Others I love are Asher, Leor, and Lev for men and Miriam, Dafna and Ayelet for women.

Congratulations on your cancerversary! May you have many more!

What a beautiful gesture, to take the name of a friend who died and didn't get to celebrate the same milestone that you did. I'm sorry for the loss of your friend.

And I think that Rivka is much prettier than Rebecca, too! I like your other favorite names, as well!
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Old 05-09-2019, 03:38 PM
 
594 posts, read 60,465 times
Reputation: 374
Quote:
Originally Posted by Wardendresden View Post
I am not Jewish, but my daughter-in-Law is. What do you think of Ruth or Naomi as girl’s names reflecting cultural history?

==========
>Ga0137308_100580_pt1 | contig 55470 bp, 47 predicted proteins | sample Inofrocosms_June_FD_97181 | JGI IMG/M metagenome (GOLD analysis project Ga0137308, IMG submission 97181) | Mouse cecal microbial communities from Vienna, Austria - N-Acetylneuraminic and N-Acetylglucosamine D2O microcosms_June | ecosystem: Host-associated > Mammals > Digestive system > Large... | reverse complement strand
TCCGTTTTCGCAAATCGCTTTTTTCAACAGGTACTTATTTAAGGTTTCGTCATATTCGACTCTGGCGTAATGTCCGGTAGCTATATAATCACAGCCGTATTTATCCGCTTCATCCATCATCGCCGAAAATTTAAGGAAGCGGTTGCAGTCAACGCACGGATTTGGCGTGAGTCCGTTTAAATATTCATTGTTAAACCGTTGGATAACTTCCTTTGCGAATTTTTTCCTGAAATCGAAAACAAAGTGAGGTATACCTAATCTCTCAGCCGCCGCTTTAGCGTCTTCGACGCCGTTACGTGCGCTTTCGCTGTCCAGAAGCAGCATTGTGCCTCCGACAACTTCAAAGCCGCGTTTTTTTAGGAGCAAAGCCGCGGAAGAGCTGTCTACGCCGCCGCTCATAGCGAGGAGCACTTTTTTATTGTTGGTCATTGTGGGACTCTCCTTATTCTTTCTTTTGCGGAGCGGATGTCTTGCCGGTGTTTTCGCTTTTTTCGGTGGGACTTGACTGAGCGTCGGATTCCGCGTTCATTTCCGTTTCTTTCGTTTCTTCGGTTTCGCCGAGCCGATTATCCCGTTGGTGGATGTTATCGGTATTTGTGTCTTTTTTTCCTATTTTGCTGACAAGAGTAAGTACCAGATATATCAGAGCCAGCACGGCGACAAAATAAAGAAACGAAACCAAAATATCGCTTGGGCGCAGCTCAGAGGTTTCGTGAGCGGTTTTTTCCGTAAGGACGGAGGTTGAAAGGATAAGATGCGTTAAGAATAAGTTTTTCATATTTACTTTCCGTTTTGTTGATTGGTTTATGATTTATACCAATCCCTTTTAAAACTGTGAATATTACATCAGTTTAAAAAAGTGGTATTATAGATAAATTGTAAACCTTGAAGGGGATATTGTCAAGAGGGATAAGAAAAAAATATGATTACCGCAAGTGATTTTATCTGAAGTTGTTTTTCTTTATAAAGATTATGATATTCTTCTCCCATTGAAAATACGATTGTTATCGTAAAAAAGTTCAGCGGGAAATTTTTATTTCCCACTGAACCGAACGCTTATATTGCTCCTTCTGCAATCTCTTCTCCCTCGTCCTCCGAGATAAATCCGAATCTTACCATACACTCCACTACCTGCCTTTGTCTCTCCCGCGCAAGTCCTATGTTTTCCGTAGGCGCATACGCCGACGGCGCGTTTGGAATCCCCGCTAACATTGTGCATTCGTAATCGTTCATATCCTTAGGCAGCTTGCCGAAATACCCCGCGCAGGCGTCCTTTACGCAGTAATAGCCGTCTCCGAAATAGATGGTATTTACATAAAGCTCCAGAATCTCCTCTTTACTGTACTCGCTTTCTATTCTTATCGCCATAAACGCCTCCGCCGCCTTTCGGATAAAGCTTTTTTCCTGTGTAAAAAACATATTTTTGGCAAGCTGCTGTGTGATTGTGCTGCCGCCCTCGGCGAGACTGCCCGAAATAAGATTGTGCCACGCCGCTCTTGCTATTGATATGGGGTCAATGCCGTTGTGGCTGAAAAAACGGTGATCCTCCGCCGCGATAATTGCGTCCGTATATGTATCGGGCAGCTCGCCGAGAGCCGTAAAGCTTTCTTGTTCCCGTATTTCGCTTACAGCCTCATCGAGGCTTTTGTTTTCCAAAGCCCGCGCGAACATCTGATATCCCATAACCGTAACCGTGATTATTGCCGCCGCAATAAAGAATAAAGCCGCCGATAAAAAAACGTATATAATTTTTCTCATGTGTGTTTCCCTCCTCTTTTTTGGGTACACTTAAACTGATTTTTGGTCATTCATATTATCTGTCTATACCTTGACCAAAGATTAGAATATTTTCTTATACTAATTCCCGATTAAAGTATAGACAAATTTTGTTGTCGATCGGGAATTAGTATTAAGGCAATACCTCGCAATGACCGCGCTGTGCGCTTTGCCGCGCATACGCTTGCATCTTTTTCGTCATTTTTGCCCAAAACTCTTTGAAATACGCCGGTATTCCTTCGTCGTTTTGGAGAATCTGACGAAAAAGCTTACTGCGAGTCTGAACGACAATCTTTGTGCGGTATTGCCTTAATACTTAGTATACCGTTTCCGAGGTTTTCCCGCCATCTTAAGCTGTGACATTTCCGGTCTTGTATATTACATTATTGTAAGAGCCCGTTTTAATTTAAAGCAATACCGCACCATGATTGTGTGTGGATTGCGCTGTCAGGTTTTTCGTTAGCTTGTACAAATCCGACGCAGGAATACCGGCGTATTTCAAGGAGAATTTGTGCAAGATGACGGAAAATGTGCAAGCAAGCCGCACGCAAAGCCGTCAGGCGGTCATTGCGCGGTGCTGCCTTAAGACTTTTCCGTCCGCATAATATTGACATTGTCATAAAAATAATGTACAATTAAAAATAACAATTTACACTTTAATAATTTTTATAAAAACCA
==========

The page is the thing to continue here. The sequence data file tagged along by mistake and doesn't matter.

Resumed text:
Or what of Mary? It has been usurped by Catholics, but it remains the name of the first Jewish girl given prominence in the NT——which is full of Jews!!!

Or Deborah, a judge of Israel and the instrument of great change. One willing to fight, too!
Anyway, just observation and questions from a goy!

Those are all lovely names, Wardendresden. Although I prefer more Jewish-sounding versions.

Rus (pronounced ROOS) is a Yiddish/Ashkenazic pronunciation of Ruth.
Naomi pronounced in Hebrew as nah-oh-MEE, rather than the English pronunciation of nay-OH-mee.
Miryam (pronounced meer-YAHM), instead of Mary.
Dvora (pronounced dvoh-RAH), instead of Deborah.
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Old 05-09-2019, 07:55 PM
 
Location: Denver, CO
9,291 posts, read 5,498,434 times
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Quote:
Originally Posted by Rachel NewYork View Post
Those are all lovely names, Wardendresden. Although I prefer more Jewish-sounding versions.

Rus (pronounced ROOS) is a Yiddish/Ashkenazic pronunciation of Ruth.